Recession hits Combined Transport in Europe

Combined Transport in Europe shrunk by 13,96% in the first quarter of 2023 compared to the same period a year earlier. The decline was barely shy of the 14,67% decline suffered during the second quarter of 2020 during the worst of the COVID lockdowns. Following a 6,46% contraction in the last quarter of 2022, a second consecutive negative quarter means that Combined Transport is in a temporary recession.

The UIRR Sentiment Index reflecting business sentiment for the coming 12 months remains “negative”. Combined Transport is caught in a “perfect storm” caused by severe rail freight punctuality issues, a train path capacity shortage, persistently high traction electricity prices, a series of impactful strikes in France and in Germany, weakening demand due to a markedly slowing economy coupled by extensive free capacities of long-distance road hauliers supported by a reduced price of fossil fuels.

UIRR proposed several solutions – all feasible under the current regulatory framework – that could ease the problems. Several were tabled during the launch meeting of the Single European Railway Area Forum (SERAF), a new and hopefully highly productive interactive channel of the European railway sector facilitated by the European Commission.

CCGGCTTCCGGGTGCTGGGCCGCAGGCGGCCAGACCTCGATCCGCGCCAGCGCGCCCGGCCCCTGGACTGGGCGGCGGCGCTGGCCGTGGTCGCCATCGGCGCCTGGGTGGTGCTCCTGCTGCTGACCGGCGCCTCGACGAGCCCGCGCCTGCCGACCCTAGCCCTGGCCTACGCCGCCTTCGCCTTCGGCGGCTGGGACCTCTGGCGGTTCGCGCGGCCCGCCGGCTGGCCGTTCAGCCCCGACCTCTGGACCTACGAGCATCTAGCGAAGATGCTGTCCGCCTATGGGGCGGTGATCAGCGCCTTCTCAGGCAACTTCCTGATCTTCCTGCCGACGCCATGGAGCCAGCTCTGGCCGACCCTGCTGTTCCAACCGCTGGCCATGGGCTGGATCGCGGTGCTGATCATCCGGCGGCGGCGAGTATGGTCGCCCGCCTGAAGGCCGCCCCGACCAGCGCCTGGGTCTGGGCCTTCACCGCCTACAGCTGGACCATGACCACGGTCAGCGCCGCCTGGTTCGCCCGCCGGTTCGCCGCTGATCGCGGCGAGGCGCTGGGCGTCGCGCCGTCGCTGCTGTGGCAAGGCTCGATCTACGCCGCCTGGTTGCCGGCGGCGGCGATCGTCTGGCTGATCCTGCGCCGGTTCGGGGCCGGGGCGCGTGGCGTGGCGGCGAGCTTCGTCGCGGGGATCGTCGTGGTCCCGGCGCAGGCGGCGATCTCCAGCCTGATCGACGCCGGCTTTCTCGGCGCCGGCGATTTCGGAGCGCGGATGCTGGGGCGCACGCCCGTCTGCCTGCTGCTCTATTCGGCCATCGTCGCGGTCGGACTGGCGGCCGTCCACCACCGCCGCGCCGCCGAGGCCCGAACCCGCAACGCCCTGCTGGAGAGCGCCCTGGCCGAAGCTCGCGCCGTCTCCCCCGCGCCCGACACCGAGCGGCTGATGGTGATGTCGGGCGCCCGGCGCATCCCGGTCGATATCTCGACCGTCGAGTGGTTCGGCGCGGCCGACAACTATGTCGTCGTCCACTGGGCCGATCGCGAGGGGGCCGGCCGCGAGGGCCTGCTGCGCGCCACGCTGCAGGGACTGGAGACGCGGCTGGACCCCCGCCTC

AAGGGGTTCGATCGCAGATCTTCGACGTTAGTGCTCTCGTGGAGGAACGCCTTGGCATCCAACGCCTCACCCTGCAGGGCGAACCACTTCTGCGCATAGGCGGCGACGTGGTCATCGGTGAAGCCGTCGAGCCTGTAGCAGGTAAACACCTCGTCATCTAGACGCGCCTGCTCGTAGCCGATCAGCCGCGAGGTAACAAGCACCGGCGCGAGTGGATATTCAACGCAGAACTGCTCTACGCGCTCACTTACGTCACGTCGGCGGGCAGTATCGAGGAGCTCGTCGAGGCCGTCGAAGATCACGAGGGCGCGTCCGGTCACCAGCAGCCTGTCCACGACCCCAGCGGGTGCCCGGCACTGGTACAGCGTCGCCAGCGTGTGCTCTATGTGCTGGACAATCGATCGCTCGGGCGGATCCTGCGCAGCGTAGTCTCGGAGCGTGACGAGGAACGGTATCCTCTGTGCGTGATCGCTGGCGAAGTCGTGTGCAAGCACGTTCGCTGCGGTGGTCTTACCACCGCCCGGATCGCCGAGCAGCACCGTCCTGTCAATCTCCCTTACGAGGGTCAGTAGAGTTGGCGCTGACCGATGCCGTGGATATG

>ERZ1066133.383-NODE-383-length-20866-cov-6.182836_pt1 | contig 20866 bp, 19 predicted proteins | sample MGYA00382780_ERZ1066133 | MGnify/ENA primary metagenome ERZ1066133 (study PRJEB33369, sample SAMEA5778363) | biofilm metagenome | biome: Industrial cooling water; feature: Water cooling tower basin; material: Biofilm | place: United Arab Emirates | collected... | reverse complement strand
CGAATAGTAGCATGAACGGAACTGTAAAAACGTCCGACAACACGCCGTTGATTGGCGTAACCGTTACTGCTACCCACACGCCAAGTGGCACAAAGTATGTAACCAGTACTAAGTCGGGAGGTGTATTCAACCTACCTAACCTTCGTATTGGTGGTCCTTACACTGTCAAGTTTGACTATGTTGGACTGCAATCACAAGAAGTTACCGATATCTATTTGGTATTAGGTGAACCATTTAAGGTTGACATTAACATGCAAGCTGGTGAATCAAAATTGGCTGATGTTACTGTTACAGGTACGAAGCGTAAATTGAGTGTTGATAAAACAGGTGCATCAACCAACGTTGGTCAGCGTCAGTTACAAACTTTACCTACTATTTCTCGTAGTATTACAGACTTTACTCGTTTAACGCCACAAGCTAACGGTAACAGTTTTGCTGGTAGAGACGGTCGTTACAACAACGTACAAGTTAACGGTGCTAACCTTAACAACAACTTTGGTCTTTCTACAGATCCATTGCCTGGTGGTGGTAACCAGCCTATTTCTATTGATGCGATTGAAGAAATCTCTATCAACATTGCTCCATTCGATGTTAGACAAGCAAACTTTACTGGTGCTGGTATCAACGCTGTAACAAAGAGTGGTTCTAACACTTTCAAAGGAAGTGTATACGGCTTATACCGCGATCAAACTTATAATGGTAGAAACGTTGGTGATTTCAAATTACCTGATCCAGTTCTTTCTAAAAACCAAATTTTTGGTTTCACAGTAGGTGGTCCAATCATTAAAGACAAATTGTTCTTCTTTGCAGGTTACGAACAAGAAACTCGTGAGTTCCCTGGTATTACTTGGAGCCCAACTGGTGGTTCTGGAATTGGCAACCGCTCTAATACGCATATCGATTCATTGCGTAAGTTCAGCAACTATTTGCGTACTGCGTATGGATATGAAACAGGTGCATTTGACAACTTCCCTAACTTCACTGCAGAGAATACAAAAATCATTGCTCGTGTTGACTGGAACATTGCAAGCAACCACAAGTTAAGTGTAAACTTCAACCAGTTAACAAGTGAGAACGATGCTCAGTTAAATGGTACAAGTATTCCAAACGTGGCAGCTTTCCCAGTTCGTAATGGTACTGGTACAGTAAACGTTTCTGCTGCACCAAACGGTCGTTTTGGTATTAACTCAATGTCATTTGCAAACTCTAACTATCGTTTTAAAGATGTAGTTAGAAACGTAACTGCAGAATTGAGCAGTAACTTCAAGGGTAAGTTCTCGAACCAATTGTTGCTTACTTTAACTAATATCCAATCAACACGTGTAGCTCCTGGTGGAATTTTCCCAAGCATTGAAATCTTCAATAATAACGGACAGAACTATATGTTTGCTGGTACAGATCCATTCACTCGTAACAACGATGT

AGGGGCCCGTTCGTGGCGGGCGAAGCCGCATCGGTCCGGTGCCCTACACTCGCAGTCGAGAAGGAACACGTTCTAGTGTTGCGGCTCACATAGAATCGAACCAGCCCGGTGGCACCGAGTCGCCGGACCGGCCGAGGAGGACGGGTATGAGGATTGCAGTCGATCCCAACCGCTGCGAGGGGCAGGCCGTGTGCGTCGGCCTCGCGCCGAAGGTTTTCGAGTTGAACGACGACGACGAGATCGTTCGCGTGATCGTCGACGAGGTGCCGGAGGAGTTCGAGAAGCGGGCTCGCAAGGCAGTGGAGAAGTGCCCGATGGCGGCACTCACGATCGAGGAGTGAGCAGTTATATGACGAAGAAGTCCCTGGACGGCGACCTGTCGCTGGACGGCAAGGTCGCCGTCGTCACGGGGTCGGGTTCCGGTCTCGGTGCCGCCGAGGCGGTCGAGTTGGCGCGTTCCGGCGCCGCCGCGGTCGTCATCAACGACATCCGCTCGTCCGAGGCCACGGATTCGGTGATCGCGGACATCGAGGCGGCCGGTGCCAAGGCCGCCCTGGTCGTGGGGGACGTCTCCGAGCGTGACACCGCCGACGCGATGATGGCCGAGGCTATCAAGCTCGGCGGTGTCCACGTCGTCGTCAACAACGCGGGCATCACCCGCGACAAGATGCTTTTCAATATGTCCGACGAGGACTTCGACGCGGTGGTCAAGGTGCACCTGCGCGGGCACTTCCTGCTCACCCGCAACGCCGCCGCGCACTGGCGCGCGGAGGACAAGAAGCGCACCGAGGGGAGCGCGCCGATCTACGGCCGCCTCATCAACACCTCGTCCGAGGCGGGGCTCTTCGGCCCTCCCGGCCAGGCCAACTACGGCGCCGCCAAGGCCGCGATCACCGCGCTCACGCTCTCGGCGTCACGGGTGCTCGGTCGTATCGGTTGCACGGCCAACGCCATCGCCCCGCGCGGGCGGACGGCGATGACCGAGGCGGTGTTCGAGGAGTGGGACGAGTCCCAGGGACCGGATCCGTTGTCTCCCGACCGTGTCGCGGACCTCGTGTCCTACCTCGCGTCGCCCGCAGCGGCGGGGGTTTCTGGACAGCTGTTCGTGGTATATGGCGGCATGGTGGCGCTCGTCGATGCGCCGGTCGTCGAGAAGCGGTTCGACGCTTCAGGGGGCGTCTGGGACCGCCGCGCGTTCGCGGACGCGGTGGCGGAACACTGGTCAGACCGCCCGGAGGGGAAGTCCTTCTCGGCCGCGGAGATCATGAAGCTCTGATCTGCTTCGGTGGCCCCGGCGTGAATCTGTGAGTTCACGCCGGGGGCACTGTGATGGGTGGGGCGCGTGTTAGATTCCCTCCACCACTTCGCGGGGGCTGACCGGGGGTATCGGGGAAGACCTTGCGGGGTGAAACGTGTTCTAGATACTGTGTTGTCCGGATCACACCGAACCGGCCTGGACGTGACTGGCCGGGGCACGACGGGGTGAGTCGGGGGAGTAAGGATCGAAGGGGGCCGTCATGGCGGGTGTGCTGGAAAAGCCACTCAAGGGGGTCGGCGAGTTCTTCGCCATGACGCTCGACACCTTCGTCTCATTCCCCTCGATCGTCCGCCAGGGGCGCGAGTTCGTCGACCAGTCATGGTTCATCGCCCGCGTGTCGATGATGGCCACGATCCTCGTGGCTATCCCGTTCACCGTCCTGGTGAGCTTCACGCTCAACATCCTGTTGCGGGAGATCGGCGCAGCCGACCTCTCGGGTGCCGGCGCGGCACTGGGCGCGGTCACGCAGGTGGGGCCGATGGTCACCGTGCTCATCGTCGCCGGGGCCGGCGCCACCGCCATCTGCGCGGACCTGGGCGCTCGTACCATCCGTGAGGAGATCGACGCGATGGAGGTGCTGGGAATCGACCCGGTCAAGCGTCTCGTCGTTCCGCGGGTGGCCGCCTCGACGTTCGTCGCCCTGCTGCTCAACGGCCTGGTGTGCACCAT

Additionally,the intermodal sector continues to strongly advocate for Member States to make use of the Commission electricity power  toolbox, which enables immediate intervention, while considering the deeper questions of how to complete the restructuring of the continent’s electricity market.

The European legislator can signal its support through the progressive adjustment of the regulatory framework on fossil fuel excise duties, the revision of the TEN-T Regulation and the rapid adoption of the implementing regulations of the Electronic Freight Transport Information Regulation.

The European Commission can express its preference through the Greening Freight Package scheduled to be released on 11 July this year.

The Combined Transport support measures adopted in several Member States during the last months should also take gradually effect.

Member State governments are strongly encouraged to take note of the quick-fix solutions proposed by UIRR under the new SERAF framework.

Even in times of difficulty, the intermodal sector does not stop investing and developing its competitiveness – focusing on those factors that fall under its control. Sector investments into advanced digital solutions, new terminal capacities and rolling stock continue to come at a high pace.

New connections are unveiled regularly, which reflects the confidence of the sector in the solution that it offers for highly energy efficient, very low-carbon footprint and low-externality longer distance inland freight transportservices.